Health Insider Update


AERD: A Rare Disease Caused by and Treated with Aspirin

AERD: A Rare Disease Caused by and Treated with Aspirin
April 01
11:35 2016
Allison Fite suffered a severe sinus infection at age 16. For the next ten years, Allison suffered infection after infection, at least one per month.

“Having these sinus problems and not being able to breathe was debilitating,” says Allison.

Allison’s doctors were at a loss. They thought she had allergies, but the tests kept coming back negative. Allison eventually figured out that she had asthma in addition to nasal polyps – benign tumors that grow inside the sinus cavities. Allison was also sensitive to alcohol, or as she puts it, “allergic to fun.”

She was 20 at the time, living in Thailand. Allison traveled all the way to the US to have the polyps removed, but they ended up growing back. She underwent the same surgery a second time at age 25, but the polyps grew back 8 weeks later.

“I was seeing a doctor in Bangkok at this point,” says Allison. “He was like, ‘This is not normal.’” When the doctor mentioned that nasal polyps are sometimes cause by aspirin, things started clicking into place.

In the meantime, Allison’s mother forwarded her a presentation she found online. In it, Boston immunologist Dr. Tanya Laidlaw explained that AERD (aspirin-exacerbated respiratory disease) appears in “patients who had this triad of asthma, nasal polyps, and these rather idiosyncratic reactions to medication like aspirin.”

Screen Shot 2016-03-31 at 7.39.10 PMAllison knew she had the first two symptoms, but wasn’t sure about the third. When she approached her doctor in Thailand, he tested her by giving her a tiny sliver cut from a single pill of aspirin.

“Forty-five minutes later,” says Allison, “I’m sitting in this hospital waiting room coughing, sweating, and my blood pressure spiked. And they’re like ‘OK, stop. Give her medicine; she has the disease.’

Allison was diagnosed with AERD. “It felt so good” to finally have a diagnosis, she says. “I started tearing up in this doctor’s office mid-horrible reaction.”

The only problem now was treatment. The first step is a process called “aspirin desensitization,” in which patients are overloaded with aspirin. Allison’s doctor had never done it and wasn’t comfortable doing it.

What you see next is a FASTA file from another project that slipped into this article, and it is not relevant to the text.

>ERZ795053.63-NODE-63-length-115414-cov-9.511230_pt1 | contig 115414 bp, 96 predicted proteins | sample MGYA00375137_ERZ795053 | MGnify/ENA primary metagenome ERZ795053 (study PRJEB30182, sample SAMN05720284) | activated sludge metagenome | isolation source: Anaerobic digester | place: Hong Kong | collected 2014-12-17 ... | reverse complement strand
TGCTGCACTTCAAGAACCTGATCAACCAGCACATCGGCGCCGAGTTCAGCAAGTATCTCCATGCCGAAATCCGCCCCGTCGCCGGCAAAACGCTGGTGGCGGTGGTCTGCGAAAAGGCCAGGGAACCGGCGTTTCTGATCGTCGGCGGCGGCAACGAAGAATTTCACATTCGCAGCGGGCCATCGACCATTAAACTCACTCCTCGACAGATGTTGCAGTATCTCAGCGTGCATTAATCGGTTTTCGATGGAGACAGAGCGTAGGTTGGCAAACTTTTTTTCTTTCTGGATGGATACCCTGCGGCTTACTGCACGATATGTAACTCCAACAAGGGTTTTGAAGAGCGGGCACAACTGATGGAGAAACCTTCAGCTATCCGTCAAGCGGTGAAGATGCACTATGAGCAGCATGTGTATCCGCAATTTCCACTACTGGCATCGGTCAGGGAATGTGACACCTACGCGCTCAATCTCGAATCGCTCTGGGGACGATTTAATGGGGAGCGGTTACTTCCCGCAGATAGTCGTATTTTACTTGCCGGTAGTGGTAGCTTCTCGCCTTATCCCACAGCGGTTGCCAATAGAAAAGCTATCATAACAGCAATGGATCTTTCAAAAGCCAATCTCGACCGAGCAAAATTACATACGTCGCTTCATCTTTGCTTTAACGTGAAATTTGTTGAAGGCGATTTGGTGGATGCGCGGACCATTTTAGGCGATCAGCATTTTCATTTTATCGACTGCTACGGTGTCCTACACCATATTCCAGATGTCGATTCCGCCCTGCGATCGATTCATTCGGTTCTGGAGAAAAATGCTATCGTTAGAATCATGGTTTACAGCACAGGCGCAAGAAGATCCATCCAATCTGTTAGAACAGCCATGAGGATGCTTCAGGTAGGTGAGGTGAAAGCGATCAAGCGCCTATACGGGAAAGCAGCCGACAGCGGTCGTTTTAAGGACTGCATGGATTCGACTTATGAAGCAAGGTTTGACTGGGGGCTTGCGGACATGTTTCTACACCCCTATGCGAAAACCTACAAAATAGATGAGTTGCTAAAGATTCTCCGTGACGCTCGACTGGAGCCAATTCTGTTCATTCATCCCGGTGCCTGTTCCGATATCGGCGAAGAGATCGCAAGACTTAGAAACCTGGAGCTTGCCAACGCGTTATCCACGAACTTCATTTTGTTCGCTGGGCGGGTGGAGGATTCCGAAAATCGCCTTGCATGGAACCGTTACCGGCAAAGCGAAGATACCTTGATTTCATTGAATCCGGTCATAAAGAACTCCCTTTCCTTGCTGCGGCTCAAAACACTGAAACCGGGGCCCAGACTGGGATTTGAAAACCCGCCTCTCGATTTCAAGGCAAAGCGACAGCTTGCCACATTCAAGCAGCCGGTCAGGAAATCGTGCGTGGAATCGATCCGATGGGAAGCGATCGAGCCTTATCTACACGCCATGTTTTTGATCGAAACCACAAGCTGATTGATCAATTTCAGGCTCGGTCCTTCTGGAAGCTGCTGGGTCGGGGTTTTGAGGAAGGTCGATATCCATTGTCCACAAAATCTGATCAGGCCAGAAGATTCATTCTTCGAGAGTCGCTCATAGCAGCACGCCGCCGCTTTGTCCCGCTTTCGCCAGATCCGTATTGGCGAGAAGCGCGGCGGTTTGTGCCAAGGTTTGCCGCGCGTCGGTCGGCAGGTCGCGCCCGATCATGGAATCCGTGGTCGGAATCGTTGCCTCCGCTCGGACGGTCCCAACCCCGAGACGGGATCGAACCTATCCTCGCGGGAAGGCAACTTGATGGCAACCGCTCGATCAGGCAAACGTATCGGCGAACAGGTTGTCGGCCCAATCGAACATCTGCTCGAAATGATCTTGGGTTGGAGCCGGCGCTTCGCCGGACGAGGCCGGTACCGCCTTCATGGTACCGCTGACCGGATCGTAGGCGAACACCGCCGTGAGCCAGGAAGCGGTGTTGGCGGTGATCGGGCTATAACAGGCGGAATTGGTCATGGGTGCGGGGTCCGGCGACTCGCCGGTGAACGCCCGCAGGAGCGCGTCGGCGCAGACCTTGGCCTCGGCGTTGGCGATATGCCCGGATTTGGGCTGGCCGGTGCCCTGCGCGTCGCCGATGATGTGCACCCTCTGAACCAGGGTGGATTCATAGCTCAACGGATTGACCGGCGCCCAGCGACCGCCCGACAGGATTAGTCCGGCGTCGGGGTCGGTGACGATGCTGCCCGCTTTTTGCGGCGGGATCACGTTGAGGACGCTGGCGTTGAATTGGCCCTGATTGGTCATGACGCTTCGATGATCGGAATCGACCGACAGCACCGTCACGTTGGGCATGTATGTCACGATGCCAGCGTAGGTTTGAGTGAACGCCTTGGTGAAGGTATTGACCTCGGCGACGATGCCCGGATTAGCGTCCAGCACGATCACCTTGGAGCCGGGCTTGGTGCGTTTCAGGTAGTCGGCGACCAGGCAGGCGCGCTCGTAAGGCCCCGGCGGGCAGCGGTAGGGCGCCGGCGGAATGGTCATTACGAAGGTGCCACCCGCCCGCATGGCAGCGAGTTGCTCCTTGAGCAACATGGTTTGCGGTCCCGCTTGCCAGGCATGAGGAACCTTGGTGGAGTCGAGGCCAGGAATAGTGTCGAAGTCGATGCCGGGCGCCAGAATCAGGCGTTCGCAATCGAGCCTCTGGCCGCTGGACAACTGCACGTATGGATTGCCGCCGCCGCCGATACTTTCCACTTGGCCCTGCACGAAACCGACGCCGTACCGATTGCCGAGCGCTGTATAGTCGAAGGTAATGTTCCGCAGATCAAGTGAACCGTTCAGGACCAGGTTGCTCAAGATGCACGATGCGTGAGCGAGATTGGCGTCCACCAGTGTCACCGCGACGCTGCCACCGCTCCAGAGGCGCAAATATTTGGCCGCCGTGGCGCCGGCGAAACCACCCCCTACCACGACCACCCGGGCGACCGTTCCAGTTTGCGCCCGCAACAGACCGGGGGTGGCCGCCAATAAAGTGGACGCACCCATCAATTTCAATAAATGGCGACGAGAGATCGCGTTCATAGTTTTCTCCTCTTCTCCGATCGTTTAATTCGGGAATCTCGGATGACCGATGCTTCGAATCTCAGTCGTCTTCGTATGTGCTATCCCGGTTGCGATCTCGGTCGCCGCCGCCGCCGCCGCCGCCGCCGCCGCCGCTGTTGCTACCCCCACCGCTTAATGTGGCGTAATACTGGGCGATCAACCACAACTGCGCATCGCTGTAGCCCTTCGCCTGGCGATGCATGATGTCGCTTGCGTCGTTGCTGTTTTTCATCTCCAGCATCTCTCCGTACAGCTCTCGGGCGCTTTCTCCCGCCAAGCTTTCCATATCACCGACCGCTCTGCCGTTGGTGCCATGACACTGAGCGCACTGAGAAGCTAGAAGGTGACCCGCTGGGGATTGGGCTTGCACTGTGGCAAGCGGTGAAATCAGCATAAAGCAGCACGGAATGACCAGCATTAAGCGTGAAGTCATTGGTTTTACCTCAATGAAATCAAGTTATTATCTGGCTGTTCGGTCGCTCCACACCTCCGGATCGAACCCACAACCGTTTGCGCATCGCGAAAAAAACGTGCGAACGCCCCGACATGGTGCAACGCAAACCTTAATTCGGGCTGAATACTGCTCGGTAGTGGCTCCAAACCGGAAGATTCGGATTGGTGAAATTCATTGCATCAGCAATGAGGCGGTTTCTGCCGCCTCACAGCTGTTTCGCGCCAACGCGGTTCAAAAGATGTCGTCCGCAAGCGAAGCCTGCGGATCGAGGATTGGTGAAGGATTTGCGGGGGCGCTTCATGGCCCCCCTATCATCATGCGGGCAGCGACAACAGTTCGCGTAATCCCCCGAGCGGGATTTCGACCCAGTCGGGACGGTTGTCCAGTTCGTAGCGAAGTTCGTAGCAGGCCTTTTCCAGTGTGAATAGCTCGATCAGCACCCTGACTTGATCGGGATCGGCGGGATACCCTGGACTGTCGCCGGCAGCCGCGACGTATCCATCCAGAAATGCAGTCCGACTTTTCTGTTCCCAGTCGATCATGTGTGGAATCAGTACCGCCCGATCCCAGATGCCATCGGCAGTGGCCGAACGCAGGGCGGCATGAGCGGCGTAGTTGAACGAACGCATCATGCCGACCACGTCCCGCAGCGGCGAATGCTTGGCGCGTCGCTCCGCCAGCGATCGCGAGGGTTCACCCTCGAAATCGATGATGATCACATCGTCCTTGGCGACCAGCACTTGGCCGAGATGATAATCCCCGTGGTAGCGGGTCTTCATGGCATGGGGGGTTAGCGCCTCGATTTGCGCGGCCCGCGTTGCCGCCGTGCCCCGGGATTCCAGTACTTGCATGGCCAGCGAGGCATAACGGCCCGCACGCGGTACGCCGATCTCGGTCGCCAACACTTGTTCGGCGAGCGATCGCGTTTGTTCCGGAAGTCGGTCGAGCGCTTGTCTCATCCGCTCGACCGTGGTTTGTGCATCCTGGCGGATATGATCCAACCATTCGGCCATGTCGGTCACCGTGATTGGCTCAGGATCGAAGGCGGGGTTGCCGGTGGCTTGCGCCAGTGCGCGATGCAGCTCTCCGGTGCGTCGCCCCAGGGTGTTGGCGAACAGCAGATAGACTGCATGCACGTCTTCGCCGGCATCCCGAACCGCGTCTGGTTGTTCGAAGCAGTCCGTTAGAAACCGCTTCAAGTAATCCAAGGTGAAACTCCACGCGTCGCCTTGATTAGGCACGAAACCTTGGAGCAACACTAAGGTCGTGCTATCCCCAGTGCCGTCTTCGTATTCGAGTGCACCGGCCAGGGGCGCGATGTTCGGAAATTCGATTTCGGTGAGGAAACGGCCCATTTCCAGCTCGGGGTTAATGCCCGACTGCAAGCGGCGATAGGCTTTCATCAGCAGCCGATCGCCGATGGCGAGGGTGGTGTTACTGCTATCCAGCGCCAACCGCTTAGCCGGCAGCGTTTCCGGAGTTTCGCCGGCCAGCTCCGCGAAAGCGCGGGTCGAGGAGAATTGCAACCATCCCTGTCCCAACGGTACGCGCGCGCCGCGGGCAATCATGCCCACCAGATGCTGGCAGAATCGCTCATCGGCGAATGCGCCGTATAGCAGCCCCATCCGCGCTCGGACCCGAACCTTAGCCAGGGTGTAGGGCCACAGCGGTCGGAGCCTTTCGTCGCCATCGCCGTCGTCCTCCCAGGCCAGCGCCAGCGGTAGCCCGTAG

“I don’t think you’ll find a doctor in Asia that is (comfortable with it),” he said.

Allison traveled to the US again, this time to visit Dr. Laidlaw’s clinic. Allison’s new doctor explained that nobody knows why aspirin desensitization works, but it works.

After treatment, Allison’s sensitivity to aspirin disappeared along with the majority of her other symptoms. “It’s amazing,” she says. “Prior to that, I had one (a sinus infection) once a month.”

Dr. Laidlaw remains frustrated with the lack of awareness about AERD. She estimates at least 20% of those suffering from the disease don’t know what they have. “It’s really frustrating.” For clinicians who have no specialization in ear, nose, and throat medicine or immunology, AERD is easy to miss. And there’s a serious lack of science when it comes to the illness.

When Laidlaw first started studying AERD nearly ten years ago, she found there had been virtually no research on the topic since it was first discovered in the early 1900s. Aspirin-exacerbated respiratory disease is not an allergy. And there’s no pattern linking it to a toxin. Family history also doesn’t play a role.

Laidlaw thinks AERD may begin with an initial infection, such as the serious sinus infection Allison came down with when she was 16. The body’s immune system activates to fight the infection, but never turns back off. That person is then left with an excessive amount of white blood cells that can irritate the airway and inhibit smell receptors.

Victims also produce an excess amount leukotrienes – inflammatory molecules that may be responsible for many of AERD’s symptoms.

Allison, now 27, still worries about her condition. She must continue taking aspirin to maintain desensitiziation – for the rest of her life. “Say I get in an accient, and I bleed too much because of the aspirin,” says Allison.

Her symptoms aren’t completely gone, and she still gets sick if she drinks alcohol. Plus, she worries that taking aspirin every single day may result in negative effects later in life. Until another alternative is developed, however, Allison plans to stick with aspirin.


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April Kuhlman

April Kuhlman

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